That’s not a fair question . The list would be far too long. But let me throw a few names out there, anyway. Aldous Huxley, Aristotle, Isaac Asimov, George Orwell, Arthur C. Clarke, Dan Brown, Edgar Allan Poe, Danielle Steele, J. K. Rowling, H. G. Wells, Denzel Washington, Anthony Hopkins, Jesus, Julius Caesar, Spartacus (the real one), Alicia Silverstone, Ben Affleck, Bruce Willis, Frederick Remington, Michaelangelo, Leonardo da Vinci, Moses, Barack Obama, Lincoln, Anne Frank, Winston Churchill, Cleopatra, Diane Sawyer, George Stephanopolis, Robin Roberts, Sam Champion, Billy the Kid, Dutch Shultz, Jesse James …. and many more. I said it wasn’t a fair question!
What’s your favorite meal?
An authentic Aussie meat pie. It’s the first thing I go for every time I visit my family.
What color represents your personality the most?
How do you feel about social media websites such as Facebook and Twitter? Are they a good thing?
If they are used responsibly, intelligently, and for the good of others, then I believe they are a good thing. Unfortunately, though, like so many potentially advantageous creations, there are those who deem to use this media for perverted reasons. The nature of the beast, I guess. The Internet has innocently unleashed The Beast and it’s too late now to control it.
If you could do any job in the world what would you do?
Right now, that would have to be to write to my heart’s content.
What are you most passionate about? What gets you fired up?
Man’s inhumanity to the innocent – animals, especially. That’s what prompted me to write THE PITS.
What makes you angry?
Are you a city slicker or a country lover?
I can be both fairly easily, much to the chagrin of my wife.
What would you love to produce in your life?
Either a work of art, or a book that would be kept and remembered for many years.
What’s the reason for your life? Have you figured out your reason for being here yet?
To help others help themselves? I’m not entirely certain. I guess I’m still working on that one.
How many friends does a person need?
As many as he/she can cope with … but at least one REAL TRUE friend!
What does love mean to you?
Everything. Without it, I don’t think I could consider myself a worthwhile human being.
When you get free time on the internet or you go to the library – what do you want to read about?
I usually find myself engrossed in almost anything historical – ancient preferably, but quite a lot of modern history, too.
Do you find the time to read?
Not as much as I would like, or used to, now that I’m writing. I’m not disciplined enough to make the time, I suppose.
Last book you purchased? Tell us about it.
Patricia Cornwell’s RED MIST. I have almost every book she’s ever written. This book is like all the others in that her method of character development intrigues me. She’s a master at interweaving layered plots and resolving story lines. Once I start one of her books it’s nearly impossible for me to put it down.
Who do you admire?
My wife. She’s very adept at assessing a person, recognising his/her inner strengths and turning those into building blocks to help the person make him/herself the best person/worker possible. And she’s so gracious and understanding throughout the whole process. She’s been working on me for the past 15 years! I’ll have to let you know how that works out.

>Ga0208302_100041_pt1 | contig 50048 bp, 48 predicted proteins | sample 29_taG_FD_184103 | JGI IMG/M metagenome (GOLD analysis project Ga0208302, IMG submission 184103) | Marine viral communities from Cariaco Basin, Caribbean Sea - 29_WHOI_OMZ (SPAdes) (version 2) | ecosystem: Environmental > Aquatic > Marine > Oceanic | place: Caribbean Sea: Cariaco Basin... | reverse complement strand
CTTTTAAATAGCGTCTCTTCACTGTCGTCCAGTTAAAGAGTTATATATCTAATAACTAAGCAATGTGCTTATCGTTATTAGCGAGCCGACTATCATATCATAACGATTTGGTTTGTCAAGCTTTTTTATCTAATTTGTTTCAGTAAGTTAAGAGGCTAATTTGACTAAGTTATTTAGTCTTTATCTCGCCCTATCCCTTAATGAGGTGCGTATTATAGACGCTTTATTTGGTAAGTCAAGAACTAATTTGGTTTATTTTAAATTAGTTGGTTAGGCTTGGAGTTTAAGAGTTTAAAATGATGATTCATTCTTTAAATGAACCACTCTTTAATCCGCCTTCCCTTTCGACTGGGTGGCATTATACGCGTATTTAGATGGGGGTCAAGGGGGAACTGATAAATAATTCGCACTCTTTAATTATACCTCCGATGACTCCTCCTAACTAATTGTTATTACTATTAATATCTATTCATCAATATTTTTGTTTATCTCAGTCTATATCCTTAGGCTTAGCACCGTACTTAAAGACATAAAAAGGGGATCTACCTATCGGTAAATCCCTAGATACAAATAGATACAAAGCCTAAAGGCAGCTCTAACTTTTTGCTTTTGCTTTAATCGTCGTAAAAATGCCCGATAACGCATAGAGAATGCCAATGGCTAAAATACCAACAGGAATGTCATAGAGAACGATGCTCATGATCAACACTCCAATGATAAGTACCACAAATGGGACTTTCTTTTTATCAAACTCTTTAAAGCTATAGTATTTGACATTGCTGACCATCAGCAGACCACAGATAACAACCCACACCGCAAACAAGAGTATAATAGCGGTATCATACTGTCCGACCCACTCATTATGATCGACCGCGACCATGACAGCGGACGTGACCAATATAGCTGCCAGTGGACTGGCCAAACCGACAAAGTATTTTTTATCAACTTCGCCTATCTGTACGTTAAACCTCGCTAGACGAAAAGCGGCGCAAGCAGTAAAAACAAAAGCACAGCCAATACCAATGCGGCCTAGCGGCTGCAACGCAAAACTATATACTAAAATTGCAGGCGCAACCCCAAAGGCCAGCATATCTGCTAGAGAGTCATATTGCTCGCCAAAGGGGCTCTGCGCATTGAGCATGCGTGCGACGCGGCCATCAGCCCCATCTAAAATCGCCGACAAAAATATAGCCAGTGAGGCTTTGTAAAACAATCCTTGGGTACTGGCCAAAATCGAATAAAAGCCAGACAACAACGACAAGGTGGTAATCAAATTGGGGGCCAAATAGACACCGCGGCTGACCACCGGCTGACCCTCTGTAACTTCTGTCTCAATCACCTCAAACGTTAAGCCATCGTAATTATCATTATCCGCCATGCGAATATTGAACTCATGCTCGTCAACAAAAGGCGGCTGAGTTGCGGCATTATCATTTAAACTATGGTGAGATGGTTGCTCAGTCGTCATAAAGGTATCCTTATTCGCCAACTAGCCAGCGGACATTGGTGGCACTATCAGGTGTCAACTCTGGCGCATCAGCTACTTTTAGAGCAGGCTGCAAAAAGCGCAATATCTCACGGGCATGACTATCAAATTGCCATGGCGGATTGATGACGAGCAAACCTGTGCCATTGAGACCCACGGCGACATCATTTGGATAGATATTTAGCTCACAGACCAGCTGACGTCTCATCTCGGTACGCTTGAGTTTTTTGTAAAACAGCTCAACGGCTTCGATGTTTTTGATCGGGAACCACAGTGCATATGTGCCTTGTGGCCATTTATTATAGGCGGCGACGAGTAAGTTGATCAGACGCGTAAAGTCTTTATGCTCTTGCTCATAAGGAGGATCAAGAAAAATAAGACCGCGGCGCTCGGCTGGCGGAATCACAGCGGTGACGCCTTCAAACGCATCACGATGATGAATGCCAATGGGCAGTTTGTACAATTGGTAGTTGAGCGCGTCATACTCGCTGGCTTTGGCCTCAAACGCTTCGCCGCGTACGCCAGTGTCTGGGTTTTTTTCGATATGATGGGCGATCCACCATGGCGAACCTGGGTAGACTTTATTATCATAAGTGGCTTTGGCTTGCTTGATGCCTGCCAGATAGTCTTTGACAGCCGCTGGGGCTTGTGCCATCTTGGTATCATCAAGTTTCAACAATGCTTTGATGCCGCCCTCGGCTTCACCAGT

Why do you write?
Because I have so many stories I want to share with everyone.
Have you always enjoyed writing?
Yes. As far back as primary school, I was always regarded by my teachers (English and History, mainly) to be great at writing, whether factual or fiction. I’ve carried the urge with me all these years, only recently putting my artwork aside to try my hand a writing more seriously.
What motivates you to write?
When an idea for a story becomes so strong that it screams for me to turn it into words.
What writing are you most proud of?
My latest book, THE PITS. At this moment I am revising the manuscript, having recently received it back from my editor. I’m trying to have it ready for release this year.
Greg’s book cover.
What books did you love growing up?
Robin Hood, King Arthur, science fiction, true war stories.
Is writing a gift or a curse?
Both. Just like my artwork. Quite often it can tend to rule my life on a daily basis, yet the satisfaction it delivers seems to quench my thirst, if only for a short period. Until the next urge or compulsion strikes again.
Location and life experiences can really influence writing, tell us where you grew up and where you now live?
The first 5 years of my life were spent growing up in Lae, Papua New Guinea (check Google Earth). The family then returned to Sydney, Australia. In 1998, I met a fantastic woman on the Internet and, after e-mailing for sometime, I eventually made the trip to America so we could meet face to face. In 1999, we married in Sydney. I now reside with her in the Pacific Northwest, USA, a region I only dreamt of ever being able to live in.
How did you develop your writing?
I’d always been told I could write. But once I had made up my mind to attempt it seriously, I chose to undertake several writing courses. Needless to say, I learned a lot. Hopefully I will get only better as I progress. And I’m always open to critiquing of my work. My editor has been marvelous in holding my hand through THE PITS.
Where do you get your inspiration from?
Everywhere. Being an artist all my life, my mind has never wanted for ideas. Writing has proved no different other than being expressed in words. But I also find inspiration in the news, stories from history. As I said, everywhere.